And later in the safety of becoming an adult let myself again be that soft and loving girl which frankly is my best bit.
Maybe that is the magical story of how my heart grew so big. I saved it up so long that it grew. Could be a kids story in that?!
So back to the violin… my gran always used to tell me that one day I would master that bloody thing and be amazing! It feels like at this point all my suffering at the hands of little kids laughing at my bow in the box should end with me saying that I became one of the greatest violin players of all time. Unfortunately that never happened. I always remained a crap despite my efforts at murdering beautiful pieces of music while playing in the school orchestra. I’ve always been amazed at how the same instrument can sound so gloriously heart wrenchingly beautiful in one persons hands or horrifically murderous in anothers. But I loved that me and my gran shared that even if I didn’t let her hear me play. She didn’t need to know how crap at it I was, although she would never have shown her disappointment. But she would have loved that my girl used to play songs for us on the piano at Christmas when she was little. That second hand piano that was the best piece of furniture in the flat. Who would have thought that a kids keyboard would eventually have us scraping around trying to find the money for a piano that somehow needed to fit in the flat. I always laughed that it was like living in pride and prejudice. I’d get home from work and while cooking she would be playing something beautiful. Completely sidetracked by lovely memories of my girl when she was little. She is always my go to source of happy when I have to dig a little deeper to get something done.
Anyways eventually my gran moved from the flat in Errol Street that we all so loved and is still so unchanged to this day. She moved to a warden controlled place in Dulwich. She quite loved it there. Well mainly. She liked to protest but she charmed all those in the vicinity and they all knew and liked her there. It was a little bit of her I think with Dulwich park opposite where she used to go and feed the squirrels with especially bought kitkats.
On the weekends that we stayed with her she used to drag me and K to church on the Sunday. We used to mess about all the way through mass. She would give us a look but never told us off. She would introduce us to everyone like we were royalty. She was so very proud.
On the way back from church she used to bump into lord and lady someone or other and chat with them like we were in some Victorian scene. She could turn it on and off at her pleasure. And as we would walk away and me and K would imitate with our fake posh voices and she would laugh and say
“ooohh you two, you are a scream”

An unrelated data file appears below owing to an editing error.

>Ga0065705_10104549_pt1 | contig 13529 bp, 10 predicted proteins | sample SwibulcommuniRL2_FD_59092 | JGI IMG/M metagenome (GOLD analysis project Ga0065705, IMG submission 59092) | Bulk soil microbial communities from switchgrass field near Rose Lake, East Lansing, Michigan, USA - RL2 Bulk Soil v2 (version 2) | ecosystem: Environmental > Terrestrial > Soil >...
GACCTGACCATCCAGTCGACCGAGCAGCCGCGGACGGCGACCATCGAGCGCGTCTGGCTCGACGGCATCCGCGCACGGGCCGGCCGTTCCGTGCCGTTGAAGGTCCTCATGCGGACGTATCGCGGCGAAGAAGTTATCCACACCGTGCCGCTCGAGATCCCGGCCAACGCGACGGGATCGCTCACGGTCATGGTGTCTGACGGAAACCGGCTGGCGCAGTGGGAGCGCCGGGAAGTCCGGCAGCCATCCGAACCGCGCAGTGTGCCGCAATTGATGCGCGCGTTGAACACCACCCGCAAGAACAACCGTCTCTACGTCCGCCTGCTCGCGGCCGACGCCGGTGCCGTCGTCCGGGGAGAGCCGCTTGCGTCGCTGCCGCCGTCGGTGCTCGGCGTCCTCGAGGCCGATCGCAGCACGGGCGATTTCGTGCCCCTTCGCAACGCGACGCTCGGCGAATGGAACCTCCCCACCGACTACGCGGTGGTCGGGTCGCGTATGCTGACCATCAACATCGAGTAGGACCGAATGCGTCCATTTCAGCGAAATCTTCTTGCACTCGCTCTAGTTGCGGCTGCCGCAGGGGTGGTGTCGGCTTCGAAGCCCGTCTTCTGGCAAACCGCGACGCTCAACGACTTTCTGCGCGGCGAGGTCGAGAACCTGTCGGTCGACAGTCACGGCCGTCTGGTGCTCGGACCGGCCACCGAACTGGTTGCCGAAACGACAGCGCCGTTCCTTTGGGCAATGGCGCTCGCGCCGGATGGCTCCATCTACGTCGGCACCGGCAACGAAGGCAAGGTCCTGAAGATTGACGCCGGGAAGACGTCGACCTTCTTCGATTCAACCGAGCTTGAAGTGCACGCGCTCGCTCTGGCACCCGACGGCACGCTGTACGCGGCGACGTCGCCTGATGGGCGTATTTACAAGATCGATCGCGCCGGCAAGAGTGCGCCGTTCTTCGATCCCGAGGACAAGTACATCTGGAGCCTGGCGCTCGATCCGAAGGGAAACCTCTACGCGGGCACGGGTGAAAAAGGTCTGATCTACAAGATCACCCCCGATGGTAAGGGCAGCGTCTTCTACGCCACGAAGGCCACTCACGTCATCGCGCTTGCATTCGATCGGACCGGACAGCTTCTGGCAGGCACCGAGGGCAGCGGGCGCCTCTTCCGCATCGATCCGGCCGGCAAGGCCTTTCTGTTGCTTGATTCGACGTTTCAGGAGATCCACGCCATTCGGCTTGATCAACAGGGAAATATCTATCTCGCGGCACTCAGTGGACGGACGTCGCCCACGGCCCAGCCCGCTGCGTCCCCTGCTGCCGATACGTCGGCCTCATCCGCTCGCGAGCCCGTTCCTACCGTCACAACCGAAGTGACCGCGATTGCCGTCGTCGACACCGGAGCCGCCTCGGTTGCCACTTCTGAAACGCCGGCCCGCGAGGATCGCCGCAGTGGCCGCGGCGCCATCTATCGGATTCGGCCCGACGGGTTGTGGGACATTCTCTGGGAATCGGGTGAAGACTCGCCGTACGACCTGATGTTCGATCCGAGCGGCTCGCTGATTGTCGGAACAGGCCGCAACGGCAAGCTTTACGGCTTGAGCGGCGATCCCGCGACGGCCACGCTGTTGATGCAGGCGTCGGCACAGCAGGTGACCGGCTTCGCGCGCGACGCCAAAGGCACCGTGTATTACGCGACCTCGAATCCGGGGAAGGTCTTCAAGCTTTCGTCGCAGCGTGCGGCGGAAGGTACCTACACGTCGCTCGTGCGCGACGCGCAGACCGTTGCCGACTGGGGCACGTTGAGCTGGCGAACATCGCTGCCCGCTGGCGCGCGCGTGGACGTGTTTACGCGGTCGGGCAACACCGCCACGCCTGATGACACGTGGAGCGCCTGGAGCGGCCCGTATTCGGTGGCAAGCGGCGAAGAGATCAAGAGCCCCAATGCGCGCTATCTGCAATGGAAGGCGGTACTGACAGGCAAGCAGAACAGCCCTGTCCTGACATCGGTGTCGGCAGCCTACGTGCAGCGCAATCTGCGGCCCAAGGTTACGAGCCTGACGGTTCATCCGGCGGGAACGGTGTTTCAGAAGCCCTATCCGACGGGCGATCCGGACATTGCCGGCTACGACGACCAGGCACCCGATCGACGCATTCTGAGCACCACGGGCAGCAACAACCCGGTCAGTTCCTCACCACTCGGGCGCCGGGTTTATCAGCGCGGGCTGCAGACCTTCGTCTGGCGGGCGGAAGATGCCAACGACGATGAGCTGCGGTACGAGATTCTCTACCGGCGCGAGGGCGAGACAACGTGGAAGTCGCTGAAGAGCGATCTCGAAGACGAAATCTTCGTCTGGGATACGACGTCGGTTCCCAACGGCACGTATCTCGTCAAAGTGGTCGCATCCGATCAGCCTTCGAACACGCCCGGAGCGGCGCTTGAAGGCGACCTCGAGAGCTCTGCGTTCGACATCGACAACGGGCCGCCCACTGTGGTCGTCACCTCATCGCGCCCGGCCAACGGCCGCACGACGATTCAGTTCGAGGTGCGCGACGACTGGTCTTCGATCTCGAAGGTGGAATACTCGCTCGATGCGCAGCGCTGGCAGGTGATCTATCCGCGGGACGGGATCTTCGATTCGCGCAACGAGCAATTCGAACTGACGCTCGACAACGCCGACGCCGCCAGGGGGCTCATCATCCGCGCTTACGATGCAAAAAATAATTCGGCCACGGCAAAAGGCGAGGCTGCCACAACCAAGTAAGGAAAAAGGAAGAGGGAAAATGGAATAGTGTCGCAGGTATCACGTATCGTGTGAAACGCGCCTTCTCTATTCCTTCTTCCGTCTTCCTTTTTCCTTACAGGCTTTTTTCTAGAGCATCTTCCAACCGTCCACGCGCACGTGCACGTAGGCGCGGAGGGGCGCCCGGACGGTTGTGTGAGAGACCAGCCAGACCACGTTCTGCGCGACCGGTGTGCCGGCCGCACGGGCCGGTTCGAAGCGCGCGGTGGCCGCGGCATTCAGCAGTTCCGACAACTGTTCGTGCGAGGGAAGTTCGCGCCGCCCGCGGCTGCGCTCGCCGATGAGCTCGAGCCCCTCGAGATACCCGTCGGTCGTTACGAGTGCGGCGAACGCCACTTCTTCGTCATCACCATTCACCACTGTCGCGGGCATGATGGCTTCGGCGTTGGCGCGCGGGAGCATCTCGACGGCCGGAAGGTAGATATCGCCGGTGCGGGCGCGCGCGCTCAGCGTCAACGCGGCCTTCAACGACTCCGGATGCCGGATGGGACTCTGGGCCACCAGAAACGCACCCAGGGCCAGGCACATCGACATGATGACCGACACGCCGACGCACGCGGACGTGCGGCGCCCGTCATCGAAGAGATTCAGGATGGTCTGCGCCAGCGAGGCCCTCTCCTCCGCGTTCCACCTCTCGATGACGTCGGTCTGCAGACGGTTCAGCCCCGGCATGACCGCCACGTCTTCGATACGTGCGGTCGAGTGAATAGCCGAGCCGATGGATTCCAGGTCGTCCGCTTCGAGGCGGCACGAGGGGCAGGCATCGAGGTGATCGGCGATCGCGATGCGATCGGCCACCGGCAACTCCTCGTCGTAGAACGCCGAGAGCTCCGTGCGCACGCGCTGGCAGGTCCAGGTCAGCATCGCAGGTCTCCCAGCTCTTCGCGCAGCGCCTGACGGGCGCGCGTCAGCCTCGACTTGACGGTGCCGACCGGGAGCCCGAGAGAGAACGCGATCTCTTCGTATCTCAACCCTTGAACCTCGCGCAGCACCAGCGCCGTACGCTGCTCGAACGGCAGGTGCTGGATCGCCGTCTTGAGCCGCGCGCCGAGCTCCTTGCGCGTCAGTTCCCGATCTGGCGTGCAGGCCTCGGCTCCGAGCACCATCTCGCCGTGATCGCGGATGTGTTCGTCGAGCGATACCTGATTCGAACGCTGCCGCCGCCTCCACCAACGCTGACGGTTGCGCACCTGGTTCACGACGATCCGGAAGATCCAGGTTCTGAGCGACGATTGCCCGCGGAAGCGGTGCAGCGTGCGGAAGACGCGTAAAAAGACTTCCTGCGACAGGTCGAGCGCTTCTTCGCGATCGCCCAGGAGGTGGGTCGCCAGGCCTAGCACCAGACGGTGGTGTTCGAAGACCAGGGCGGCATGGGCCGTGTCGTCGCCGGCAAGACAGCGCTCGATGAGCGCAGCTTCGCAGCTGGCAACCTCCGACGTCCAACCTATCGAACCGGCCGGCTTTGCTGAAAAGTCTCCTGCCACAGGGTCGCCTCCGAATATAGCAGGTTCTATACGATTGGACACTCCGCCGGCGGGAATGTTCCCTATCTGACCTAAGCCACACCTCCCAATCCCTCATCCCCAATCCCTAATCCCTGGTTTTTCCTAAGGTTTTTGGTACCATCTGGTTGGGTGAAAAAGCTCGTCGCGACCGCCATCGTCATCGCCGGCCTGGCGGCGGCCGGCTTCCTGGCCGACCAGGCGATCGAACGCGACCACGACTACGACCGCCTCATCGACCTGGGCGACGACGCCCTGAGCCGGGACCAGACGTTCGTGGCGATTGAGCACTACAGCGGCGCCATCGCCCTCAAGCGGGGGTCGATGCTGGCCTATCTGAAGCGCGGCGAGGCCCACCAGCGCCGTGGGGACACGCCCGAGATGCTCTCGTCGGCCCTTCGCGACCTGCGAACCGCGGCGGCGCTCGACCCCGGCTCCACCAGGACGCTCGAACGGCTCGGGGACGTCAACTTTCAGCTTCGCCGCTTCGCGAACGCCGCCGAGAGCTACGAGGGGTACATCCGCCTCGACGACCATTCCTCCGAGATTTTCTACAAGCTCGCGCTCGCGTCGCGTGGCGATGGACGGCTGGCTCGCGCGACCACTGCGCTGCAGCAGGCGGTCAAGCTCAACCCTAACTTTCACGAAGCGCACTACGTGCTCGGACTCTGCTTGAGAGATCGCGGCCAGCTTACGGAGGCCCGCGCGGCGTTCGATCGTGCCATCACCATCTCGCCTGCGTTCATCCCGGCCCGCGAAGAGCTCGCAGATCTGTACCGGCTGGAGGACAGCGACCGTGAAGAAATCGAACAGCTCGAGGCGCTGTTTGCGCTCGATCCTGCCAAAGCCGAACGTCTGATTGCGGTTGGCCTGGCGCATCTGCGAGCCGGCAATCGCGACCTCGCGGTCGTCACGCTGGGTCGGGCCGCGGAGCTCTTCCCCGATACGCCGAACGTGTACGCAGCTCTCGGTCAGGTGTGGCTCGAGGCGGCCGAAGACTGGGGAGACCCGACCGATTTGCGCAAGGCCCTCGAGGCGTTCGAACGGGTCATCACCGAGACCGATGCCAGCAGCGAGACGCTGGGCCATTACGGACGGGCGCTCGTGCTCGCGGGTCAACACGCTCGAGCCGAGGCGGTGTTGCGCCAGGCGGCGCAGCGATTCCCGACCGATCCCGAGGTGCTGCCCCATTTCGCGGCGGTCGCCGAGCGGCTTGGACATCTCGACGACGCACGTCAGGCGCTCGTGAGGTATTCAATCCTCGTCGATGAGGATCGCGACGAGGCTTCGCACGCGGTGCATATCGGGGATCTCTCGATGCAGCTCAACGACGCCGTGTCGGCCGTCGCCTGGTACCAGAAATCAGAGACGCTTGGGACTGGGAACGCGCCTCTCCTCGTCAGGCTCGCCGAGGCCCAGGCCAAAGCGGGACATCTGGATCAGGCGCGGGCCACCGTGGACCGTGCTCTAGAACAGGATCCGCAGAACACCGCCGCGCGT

Timeless, classic, classy and like many other beautiful characters of that time gone to the vaults of our memories.
But I can still hear her little voice when I used to knock saying “is that you m?”
What a less colourful world it is without them.
I always find it strange that my nan and my gran died on exactly the same day a year apart. It’s coming up in a few days so I guess why they are particularly in my mind. They didn’t see each other but they wrote to each other their whole lives. I always loved that they were friends. And my gran loved my mum like she was her own daughter. She didn’t care much for the idiot blond replacement She would say to me, obviously I’m very charming with her but she’s not a patch on your mum.
Yeah my gran had class and she recognised fur coat no knickers when she saw it and knew my mum was a cut above without all that superficial finery.
Anyways all that from a cigarette. Bad for my health, must give up, but what a beautiful memory. I will write about my Nan too at some point. She from a very different world and right till the end like a sprightly little lamb who was stronger than anyone I’ve ever known.
Aaahhh how I miss them. Grandparents are such a gift and mine provided so much love that was often missing elsewhere.
My dearest Gran and Nan. I still look up at the stars to find you. You are both treasured in my heart forever and I see you both so clearly in my mind as if I only saw you yesterday. To share your existence beyond my head feels exactly right. Because you were the world to me ❤️ And I feel more so than ever, in happily and enthusiastically coming into this new year, that you would be so proud of me in the way I was so proud of you two. You both totally rocked xxx
… and as I’m not quite ready to quit smoking, before I resume that piece of writing I will pop outside with this tune in my ears and pretend I am smoking my cigarette outside a 1930’s Parisian cafe.